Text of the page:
Government plans emissions rating for vehicle's entire lifecycle, from building to scrapping
1 June 2007

Is a Toyota Prius really greener than, say a new BMW 118d? The hybrid Toyota might offer lower CO2 emissions per kilometre, but how much more CO2 is created in manufacturing it?

New-car buyers could soon be in the know, if a government initiative in collaboration with the British Standards Institute and the Carbon Trust goes ahead.

The plan is to develop a method for measuring greenhouse gas emissions in the manufacturing of all products.

Primarily this will be to allow firms to measure the impact their products have on the environment, but it should also lead to labelling that helps consumers buy greener cars.

Inevitably it's extremely hard to account for all of the CO2 produced in manufacturing.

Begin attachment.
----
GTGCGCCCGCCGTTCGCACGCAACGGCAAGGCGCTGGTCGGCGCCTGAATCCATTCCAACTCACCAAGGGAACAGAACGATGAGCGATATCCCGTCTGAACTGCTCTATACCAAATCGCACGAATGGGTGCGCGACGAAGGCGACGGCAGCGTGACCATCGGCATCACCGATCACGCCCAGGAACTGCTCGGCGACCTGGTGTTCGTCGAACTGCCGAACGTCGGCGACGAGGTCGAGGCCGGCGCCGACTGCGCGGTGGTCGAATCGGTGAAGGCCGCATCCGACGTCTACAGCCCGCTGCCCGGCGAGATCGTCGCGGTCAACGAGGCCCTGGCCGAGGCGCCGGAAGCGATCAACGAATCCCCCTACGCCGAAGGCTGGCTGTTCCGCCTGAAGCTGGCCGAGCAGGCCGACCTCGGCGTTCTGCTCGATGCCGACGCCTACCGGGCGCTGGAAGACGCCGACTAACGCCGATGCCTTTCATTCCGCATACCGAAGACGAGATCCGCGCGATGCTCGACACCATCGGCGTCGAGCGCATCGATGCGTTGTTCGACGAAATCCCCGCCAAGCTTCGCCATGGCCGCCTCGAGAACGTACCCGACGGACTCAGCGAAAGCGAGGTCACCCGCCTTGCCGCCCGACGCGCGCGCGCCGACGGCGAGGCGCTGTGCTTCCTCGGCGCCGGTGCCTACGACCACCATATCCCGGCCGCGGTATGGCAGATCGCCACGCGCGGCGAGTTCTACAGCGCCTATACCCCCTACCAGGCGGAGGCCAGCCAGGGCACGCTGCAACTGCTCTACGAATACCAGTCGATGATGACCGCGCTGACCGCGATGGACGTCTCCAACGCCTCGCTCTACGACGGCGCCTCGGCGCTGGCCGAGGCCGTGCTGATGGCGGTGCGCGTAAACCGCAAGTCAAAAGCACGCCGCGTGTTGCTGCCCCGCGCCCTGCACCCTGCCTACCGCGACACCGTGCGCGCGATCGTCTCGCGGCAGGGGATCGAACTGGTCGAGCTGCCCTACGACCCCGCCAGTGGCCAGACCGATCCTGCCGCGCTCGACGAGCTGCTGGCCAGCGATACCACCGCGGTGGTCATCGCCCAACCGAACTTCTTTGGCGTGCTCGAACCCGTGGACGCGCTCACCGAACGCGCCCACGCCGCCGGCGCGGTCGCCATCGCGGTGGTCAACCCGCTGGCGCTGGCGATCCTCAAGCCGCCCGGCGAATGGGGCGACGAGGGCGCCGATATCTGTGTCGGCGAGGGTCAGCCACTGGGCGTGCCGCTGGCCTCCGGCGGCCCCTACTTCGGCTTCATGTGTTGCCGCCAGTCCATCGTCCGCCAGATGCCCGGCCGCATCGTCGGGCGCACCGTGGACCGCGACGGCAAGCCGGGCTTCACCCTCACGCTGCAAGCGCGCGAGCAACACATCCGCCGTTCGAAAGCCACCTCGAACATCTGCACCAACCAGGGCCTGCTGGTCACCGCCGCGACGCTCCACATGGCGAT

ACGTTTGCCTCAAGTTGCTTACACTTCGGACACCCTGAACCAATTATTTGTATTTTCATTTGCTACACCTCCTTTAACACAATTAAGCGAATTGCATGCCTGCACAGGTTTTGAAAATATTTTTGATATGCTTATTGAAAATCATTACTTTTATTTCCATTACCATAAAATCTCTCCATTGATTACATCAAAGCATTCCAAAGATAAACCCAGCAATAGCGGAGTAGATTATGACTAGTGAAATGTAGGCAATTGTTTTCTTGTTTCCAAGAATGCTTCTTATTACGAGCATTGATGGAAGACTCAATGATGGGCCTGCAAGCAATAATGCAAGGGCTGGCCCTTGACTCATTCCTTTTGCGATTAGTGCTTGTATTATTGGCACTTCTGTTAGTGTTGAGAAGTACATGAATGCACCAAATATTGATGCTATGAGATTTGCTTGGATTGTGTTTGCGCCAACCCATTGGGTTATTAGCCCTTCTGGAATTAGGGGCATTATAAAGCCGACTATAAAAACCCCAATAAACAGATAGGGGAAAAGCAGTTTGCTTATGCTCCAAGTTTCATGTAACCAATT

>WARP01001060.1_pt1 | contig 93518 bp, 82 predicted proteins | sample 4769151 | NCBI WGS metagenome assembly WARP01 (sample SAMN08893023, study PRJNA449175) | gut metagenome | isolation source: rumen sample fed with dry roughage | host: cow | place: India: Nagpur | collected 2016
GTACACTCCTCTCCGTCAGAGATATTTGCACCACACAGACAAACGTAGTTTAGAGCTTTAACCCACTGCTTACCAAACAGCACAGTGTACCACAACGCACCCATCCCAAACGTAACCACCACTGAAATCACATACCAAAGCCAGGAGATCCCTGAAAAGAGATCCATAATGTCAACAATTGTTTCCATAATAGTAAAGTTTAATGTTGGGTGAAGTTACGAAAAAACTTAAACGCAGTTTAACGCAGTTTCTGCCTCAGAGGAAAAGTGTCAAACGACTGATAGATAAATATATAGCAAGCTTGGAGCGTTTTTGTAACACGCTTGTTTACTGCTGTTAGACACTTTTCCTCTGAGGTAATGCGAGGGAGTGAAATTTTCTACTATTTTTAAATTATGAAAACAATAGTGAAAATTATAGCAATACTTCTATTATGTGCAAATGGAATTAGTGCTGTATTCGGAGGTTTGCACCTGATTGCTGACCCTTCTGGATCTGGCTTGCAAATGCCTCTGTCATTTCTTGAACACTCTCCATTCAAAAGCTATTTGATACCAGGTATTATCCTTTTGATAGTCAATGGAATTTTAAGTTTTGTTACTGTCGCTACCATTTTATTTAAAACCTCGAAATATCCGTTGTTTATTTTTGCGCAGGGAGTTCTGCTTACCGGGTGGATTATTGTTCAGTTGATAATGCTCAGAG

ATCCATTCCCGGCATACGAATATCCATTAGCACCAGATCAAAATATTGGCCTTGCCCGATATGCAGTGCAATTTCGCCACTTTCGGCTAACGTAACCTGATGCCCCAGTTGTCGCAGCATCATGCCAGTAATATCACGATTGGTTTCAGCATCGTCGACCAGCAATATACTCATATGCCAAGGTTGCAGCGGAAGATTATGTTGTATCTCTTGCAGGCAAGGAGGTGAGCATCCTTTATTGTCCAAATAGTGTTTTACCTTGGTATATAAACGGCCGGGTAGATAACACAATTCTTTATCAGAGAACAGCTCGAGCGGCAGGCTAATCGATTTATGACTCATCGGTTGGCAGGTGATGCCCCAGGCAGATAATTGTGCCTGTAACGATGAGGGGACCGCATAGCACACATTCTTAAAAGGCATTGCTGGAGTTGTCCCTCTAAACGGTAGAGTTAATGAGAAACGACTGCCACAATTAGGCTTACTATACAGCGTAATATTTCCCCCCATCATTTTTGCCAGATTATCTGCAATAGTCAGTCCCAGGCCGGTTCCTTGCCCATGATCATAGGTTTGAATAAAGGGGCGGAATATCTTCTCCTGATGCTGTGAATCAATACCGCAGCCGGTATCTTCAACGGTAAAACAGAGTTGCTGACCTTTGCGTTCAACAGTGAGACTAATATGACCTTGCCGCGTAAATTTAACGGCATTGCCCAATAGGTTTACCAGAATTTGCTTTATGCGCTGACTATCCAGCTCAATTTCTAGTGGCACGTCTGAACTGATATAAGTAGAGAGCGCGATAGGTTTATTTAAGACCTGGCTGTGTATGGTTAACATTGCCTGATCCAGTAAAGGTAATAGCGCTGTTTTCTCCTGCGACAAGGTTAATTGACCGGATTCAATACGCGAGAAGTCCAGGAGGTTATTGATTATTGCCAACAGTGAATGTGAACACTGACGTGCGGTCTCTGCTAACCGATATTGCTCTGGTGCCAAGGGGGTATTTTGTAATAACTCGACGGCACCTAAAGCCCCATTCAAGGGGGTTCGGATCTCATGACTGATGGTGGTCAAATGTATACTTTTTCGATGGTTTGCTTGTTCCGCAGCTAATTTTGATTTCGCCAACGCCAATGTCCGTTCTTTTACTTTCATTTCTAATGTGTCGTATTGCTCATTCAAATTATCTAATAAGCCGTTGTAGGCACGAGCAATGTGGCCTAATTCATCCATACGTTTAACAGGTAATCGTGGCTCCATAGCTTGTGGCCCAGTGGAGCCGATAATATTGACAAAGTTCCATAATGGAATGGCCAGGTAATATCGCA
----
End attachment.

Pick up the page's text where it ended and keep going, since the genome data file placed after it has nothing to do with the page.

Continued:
In 2006, US American market research company CNW produced a report that measured the amount of energy cars used throughout their lifecycle, from manufacturing to running to disposal.

Controversially, it indicated that a Jeep Wrangler emits far less CO2 than a Prius when its manufacturing and longer life expectancy are taken into account, despite far higher exhaust emissions per kilometre.

There's no indication yet when the new ratings will be introduced. A government spokesperson said consultation with manufacturers is due to begin this summer.

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